Visiting Belize


Belize City

Belize City is a port city of Belize, Central American country. The Haulover Creek River divides the city on the north and south sides and empties into the Caribbean Sea. It has a rotating bridge from the 1920s, which can be used manually and is a crossing point on the sides of the city. On the north side, the Belize Museum traces the country's history with exhibits that include Mayan artifacts. The Image Factory gallery exhibits local contemporary art.

At the mouth of the Haulover Creek, is the Baron Bliss lighthouse, named after the benefactor of Belize, with its tomb on the outside. Cruises dock near the Tourism Village, which has travel agencies and commercial areas. The south side has colonial buildings such as the Government House of the nineteenth century made of wood and the Cathedral of San Juan, with its old organ of the mountains. The commercial port of Belize is to the southwest. The boats depart from the marine terminal on the north side to the nearby islands, such as Cayo Corker and Cayo Goff, known for their beaches and coral reefs. Inland from the city, is the May

Belize City has a tropical climate between hot and hot all year round. There may be rain at any time of the year, although between February and May it is the driest period. Between November and January, it is slightly colder and receives a large number of visitors. There may be strong winds between june and november, the hurricane season of the Caribbean. The Day of Baron Bliss (sea) is a public holiday with celebrations, including a regatta in front of the lighthouse. Independence Day celebrations (sep) last several weeks, including a carnival with street parades and music.With its British colonial history and a long Caribbean coast, Belize is culturally similar to many of Britain's former West Indian island colonies, with a majority creole or Afro-Caribbean population. But it also includes a large native Mayan population, especially in the north and northwest of the country. As a result, although English is the official language, Spanish is also often spoken. In the south east along the Caribbean coast live the Garifuna (Black Caribs), an Afro-Amerindian culture.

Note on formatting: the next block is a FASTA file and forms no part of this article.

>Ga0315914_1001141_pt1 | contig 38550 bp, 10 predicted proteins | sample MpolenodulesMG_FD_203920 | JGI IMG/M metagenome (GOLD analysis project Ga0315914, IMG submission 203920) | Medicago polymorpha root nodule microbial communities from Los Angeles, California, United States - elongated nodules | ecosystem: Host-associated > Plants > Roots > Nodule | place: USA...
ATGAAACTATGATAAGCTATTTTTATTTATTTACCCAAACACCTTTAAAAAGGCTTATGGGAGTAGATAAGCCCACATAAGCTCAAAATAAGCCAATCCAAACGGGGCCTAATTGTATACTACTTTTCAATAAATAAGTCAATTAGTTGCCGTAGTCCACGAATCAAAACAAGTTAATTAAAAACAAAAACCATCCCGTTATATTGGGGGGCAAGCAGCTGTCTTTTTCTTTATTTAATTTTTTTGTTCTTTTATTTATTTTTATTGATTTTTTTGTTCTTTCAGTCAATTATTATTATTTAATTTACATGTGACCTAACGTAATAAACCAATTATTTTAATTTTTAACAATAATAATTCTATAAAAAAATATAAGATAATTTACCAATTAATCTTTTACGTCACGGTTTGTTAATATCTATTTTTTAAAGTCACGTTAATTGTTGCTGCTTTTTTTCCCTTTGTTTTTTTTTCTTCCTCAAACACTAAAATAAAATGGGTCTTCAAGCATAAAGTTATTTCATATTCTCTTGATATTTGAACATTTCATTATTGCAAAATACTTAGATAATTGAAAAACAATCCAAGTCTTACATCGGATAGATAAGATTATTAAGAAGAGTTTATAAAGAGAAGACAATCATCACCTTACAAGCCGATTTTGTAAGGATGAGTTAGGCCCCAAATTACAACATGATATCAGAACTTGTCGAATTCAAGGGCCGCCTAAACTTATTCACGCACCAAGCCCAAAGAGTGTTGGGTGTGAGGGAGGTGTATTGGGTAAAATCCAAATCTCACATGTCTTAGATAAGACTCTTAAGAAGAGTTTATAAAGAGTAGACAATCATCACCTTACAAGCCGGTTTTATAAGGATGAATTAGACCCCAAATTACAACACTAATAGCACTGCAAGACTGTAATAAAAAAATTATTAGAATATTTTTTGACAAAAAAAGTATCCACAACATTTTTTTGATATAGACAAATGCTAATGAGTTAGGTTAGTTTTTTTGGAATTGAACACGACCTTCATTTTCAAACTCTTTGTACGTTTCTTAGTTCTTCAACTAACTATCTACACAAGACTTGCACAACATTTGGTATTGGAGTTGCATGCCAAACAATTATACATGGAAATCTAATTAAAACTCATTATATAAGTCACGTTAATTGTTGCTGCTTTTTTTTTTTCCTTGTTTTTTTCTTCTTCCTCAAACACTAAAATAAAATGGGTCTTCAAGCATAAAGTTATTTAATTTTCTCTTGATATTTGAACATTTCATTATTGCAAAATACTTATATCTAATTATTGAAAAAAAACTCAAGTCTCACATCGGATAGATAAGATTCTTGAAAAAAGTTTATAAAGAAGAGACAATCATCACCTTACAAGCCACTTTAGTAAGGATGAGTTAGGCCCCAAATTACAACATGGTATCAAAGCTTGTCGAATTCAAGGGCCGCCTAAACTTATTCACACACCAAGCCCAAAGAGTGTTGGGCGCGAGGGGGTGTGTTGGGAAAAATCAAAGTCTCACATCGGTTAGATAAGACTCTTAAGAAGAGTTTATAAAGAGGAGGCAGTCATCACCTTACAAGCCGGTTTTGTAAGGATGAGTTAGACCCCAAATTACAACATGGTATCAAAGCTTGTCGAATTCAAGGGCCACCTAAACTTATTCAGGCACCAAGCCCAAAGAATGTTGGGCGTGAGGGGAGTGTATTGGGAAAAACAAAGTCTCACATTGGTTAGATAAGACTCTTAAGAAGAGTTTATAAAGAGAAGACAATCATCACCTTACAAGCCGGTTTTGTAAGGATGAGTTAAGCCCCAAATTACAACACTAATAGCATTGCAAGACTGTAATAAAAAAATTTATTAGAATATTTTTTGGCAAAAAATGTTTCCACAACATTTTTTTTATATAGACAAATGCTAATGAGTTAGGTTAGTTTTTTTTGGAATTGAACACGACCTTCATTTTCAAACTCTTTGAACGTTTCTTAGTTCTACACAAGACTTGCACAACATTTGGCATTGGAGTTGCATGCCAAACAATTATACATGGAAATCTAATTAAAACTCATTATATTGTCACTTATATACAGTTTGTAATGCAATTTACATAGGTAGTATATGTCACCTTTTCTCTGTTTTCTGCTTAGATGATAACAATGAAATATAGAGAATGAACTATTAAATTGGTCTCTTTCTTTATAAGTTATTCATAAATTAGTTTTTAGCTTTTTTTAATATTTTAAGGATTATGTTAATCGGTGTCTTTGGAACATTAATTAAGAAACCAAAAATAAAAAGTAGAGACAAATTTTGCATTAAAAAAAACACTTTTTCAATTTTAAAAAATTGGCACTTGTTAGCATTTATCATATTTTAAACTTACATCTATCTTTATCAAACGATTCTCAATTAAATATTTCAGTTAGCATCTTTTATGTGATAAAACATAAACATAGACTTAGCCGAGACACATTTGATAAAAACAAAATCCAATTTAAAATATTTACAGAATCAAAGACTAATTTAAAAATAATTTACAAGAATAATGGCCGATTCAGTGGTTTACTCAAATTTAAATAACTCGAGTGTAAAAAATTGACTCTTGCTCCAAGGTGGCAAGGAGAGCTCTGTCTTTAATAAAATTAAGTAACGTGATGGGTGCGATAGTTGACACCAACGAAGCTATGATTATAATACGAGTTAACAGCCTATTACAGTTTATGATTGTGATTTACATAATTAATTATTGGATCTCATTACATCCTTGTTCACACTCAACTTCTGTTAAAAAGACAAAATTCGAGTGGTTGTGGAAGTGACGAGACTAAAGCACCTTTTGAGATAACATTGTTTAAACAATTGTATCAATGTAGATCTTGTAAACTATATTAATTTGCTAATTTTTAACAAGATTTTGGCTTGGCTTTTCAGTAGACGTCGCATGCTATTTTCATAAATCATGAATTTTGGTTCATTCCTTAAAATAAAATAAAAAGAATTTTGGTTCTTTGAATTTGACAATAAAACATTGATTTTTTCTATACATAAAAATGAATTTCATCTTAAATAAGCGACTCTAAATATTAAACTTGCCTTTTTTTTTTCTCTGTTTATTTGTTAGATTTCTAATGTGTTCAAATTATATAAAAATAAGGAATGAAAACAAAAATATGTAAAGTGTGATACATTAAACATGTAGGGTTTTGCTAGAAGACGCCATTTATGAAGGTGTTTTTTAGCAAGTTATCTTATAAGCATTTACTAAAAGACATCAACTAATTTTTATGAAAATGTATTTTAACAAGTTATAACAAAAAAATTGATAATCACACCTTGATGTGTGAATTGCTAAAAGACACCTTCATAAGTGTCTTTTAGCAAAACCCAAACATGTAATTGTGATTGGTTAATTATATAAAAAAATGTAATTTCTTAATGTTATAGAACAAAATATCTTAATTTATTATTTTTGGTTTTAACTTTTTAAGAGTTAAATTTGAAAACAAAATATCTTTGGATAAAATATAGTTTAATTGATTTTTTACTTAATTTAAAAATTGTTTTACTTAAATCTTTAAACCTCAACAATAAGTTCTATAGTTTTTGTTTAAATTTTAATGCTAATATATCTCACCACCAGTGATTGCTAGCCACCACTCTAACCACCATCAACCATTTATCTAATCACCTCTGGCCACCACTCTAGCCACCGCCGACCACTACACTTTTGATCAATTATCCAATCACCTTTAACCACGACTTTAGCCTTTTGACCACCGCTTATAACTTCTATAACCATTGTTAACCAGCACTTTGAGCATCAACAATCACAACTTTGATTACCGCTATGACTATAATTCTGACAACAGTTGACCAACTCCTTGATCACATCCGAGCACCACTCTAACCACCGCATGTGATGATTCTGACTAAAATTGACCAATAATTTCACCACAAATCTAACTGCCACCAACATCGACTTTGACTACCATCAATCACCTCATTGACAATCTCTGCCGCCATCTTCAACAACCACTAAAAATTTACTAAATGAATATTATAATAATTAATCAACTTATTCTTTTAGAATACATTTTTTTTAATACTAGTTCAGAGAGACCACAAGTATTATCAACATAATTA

After long journeys starting in what is now the Netherlands in 1790, via Germany, Southern Russia, Canada, the United States, and Mexico, several thousand German-speaking Mennonite Christians arrived in Belize in 1958 after long and detailed discussions with the government regarding specific exemptions and privileges. They are easily recognizable by their speech (somewhat distinctive from modern standard German) and "quaint" dress.


World class attractions include exploring the lush jungles with exotic plants and animals, deep sea fishing, swimming, snorkeling and diving in the Caribbean Sea with its attractive reefs, and visiting the Mayan ruins. Income levels are still very low and the infrastructure is very basic. The Belizeans are very proud and friendly to visitors and the tourist industry grew greatly in the last decade.
lan a trip to Belize in 2018, and you’ll be ahead of the curve. Of the half-dozen properties that are bringing in a high tide for luxury, only Mahogany Bay has opened its doors. But its arrival is significant. “Our resort is on an island with about 2,000 hotel rooms—closer to 2,200, now that we’re open” says Clifford. “Of those, less than 500 are up to international standards.” Most of the accommodations, she says, are casual bed-and-breakfasts, leaving a big gap in the market.